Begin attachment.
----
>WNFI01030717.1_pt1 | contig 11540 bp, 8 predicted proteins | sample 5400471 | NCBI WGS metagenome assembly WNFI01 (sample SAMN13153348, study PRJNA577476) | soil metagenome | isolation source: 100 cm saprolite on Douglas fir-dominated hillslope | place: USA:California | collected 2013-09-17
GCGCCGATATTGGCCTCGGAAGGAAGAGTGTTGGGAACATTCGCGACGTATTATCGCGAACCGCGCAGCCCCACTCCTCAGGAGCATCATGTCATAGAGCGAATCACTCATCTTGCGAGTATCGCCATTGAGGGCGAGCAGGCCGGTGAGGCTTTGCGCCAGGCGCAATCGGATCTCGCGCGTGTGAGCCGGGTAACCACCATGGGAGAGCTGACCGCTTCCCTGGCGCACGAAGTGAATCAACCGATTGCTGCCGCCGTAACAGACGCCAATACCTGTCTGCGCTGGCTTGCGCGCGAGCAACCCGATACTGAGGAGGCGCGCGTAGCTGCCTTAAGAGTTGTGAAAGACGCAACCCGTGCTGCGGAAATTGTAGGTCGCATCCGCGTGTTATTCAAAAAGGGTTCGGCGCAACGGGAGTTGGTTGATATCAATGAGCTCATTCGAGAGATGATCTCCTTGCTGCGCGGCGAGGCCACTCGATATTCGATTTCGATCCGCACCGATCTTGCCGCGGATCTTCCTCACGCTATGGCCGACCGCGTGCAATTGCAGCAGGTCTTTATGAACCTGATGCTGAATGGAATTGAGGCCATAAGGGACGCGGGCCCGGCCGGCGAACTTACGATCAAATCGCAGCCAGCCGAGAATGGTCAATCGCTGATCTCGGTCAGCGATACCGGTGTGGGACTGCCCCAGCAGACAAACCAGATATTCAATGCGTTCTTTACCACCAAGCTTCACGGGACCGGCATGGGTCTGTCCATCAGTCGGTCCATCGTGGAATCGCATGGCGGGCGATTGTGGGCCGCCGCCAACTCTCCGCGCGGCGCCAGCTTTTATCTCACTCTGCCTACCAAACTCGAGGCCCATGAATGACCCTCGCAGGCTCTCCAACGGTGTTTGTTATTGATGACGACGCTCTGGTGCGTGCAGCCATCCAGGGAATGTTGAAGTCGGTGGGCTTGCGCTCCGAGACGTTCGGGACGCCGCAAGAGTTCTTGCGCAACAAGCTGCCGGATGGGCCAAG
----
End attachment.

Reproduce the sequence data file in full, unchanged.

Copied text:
>WNFI01030717.1_pt1 | contig 11540 bp, 8 predicted proteins | sample 5400471 | NCBI WGS metagenome assembly WNFI01 (sample SAMN13153348, study PRJNA577476) | soil metagenome | isolation source: 100 cm saprolite on Douglas fir-dominated hillslope | place: USA:California | collected 2013-09-17
GCGCCGATATTGGCCTCGGAAGGAAGAGTGTTGGGAACATTCGCGACGTATTATCGCGAACCGCGCAGCCCCACTCCTCAGGAGCATCATGTCATAGAGCGAATCACTCATCTTGCGAGTATCGCCATTGAGGGCGAGCAGGCCGGTGAGGCTTTGCGCCAGGCGCAATCGGATCTCGCGCGTGTGAGCCGGGTAACCACCATGGGAGAGCTGACCGCTTCCCTGGCGCACGAAGTGAATCAACCGATTGCTGCCGCCGTAACAGACGCCAATACCTGTCTGCGCTGGCTTGCGCGCGAGCAACCCGATACTGAGGAGGCGCGCGTAGCTGCCTTAAGAGTTGTGAAAGACGCAACCCGTGCTGCGGAAATTGTAGGTCGCATCCGCGTGTTATTCAAAAAGGGTTCGGCGCAACGGGAGTTGGTTGATATCAATGAGCTCATTCGAGAGATGATCTCCTTGCTGCGCGGCGAGGCCACTCGATATTCGATTTCGATCCGCACCGATCTTGCCGCGGATCTTCCTCACGCTATGGCCGACCGCGTGCAATTGCAGCAGGTCTTTATGAACCTGATGCTGAATGGAATTGAGGCCATAAGGGACGCGGGCCCGGCCGGCGAACTTACGATCAAATCGCAGCCAGCCGAGAATGGTCAATCGCTGATCTCGGTCAGCGATACCGGTGTGGGACTGCCCCAGCAGACAAACCAGATATTCAATGCGTTCTTTACCACCAAGCTTCACGGGACCGGCATGGGTCTGTCCATCAGTCGGTCCATCGTGGAATCGCATGGCGGGCGATTGTGGGCCGCCGCCAACTCTCCGCGCGGCGCCAGCTTTTATCTCACTCTGCCTACCAAACTCGAGGCCCATGAATGACCCTCGCAGGCTCTCCAACGGTGTTTGTTATTGATGACGACGCTCTGGTGCGTGCAGCCATCCAGGGAATGTTGAAGTCGGTGGGCTTGCGCTCCGAGACGTTCGGGACGCCGCAAGAGTTCTTGCGCAACAAGCTGCCGGATGGGCCAAG